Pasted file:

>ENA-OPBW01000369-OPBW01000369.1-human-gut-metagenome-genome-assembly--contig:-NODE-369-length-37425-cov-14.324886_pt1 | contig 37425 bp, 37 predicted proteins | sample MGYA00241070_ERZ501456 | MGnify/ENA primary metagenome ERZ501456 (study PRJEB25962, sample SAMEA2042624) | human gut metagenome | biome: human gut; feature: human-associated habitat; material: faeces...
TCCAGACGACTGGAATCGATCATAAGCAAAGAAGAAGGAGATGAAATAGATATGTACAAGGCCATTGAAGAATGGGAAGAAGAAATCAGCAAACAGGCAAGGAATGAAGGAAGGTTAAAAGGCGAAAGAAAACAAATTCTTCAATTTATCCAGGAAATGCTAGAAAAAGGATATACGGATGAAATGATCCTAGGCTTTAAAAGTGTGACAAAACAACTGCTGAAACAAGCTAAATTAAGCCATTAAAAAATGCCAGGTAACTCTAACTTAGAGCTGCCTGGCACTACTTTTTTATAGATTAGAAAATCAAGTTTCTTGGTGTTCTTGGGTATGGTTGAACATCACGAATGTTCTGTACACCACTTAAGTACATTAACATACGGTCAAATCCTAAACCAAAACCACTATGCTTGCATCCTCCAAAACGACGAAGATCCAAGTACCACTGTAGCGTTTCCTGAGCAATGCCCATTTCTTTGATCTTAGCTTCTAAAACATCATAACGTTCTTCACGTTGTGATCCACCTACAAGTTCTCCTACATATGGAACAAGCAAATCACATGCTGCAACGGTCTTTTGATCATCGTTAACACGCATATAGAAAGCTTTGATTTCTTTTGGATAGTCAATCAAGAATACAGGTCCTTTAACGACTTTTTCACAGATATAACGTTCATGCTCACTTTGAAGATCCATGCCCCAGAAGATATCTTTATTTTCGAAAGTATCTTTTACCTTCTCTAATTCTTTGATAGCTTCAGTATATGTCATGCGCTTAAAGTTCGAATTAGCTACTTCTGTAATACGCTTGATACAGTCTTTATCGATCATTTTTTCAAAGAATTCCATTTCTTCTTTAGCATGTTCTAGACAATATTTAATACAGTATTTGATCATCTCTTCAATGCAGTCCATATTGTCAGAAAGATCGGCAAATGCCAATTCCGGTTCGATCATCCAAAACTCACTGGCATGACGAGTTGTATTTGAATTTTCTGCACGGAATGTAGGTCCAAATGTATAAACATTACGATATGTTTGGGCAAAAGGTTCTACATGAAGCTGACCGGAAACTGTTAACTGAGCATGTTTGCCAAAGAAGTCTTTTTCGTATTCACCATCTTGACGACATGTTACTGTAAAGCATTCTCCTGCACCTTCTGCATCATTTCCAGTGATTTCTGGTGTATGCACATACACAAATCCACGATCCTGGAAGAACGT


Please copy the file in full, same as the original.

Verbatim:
>ENA-OPBW01000369-OPBW01000369.1-human-gut-metagenome-genome-assembly--contig:-NODE-369-length-37425-cov-14.324886_pt1 | contig 37425 bp, 37 predicted proteins | sample MGYA00241070_ERZ501456 | MGnify/ENA primary metagenome ERZ501456 (study PRJEB25962, sample SAMEA2042624) | human gut metagenome | biome: human gut; feature: human-associated habitat; material: faeces...
TCCAGACGACTGGAATCGATCATAAGCAAAGAAGAAGGAGATGAAATAGATATGTACAAGGCCATTGAAGAATGGGAAGAAGAAATCAGCAAACAGGCAAGGAATGAAGGAAGGTTAAAAGGCGAAAGAAAACAAATTCTTCAATTTATCCAGGAAATGCTAGAAAAAGGATATACGGATGAAATGATCCTAGGCTTTAAAAGTGTGACAAAACAACTGCTGAAACAAGCTAAATTAAGCCATTAAAAAATGCCAGGTAACTCTAACTTAGAGCTGCCTGGCACTACTTTTTTATAGATTAGAAAATCAAGTTTCTTGGTGTTCTTGGGTATGGTTGAACATCACGAATGTTCTGTACACCACTTAAGTACATTAACATACGGTCAAATCCTAAACCAAAACCACTATGCTTGCATCCTCCAAAACGACGAAGATCCAAGTACCACTGTAGCGTTTCCTGAGCAATGCCCATTTCTTTGATCTTAGCTTCTAAAACATCATAACGTTCTTCACGTTGTGATCCACCTACAAGTTCTCCTACATATGGAACAAGCAAATCACATGCTGCAACGGTCTTTTGATCATCGTTAACACGCATATAGAAAGCTTTGATTTCTTTTGGATAGTCAATCAAGAATACAGGTCCTTTAACGACTTTTTCACAGATATAACGTTCATGCTCACTTTGAAGATCCATGCCCCAGAAGATATCTTTATTTTCGAAAGTATCTTTTACCTTCTCTAATTCTTTGATAGCTTCAGTATATGTCATGCGCTTAAAGTTCGAATTAGCTACTTCTGTAATACGCTTGATACAGTCTTTATCGATCATTTTTTCAAAGAATTCCATTTCTTCTTTAGCATGTTCTAGACAATATTTAATACAGTATTTGATCATCTCTTCAATGCAGTCCATATTGTCAGAAAGATCGGCAAATGCCAATTCCGGTTCGATCATCCAAAACTCACTGGCATGACGAGTTGTATTTGAATTTTCTGCACGGAATGTAGGTCCAAATGTATAAACATTACGATATGTTTGGGCAAAAGGTTCTACATGAAGCTGACCGGAAACTGTTAACTGAGCATGTTTGCCAAAGAAGTCTTTTTCGTATTCACCATCTTGACGACATGTTACTGTAAAGCATTCTCCTGCACCTTCTGCATCATTTCCAGTGATTTCTGGTGTATGCACATACACAAATCCACGATCCTGGAAGAACGT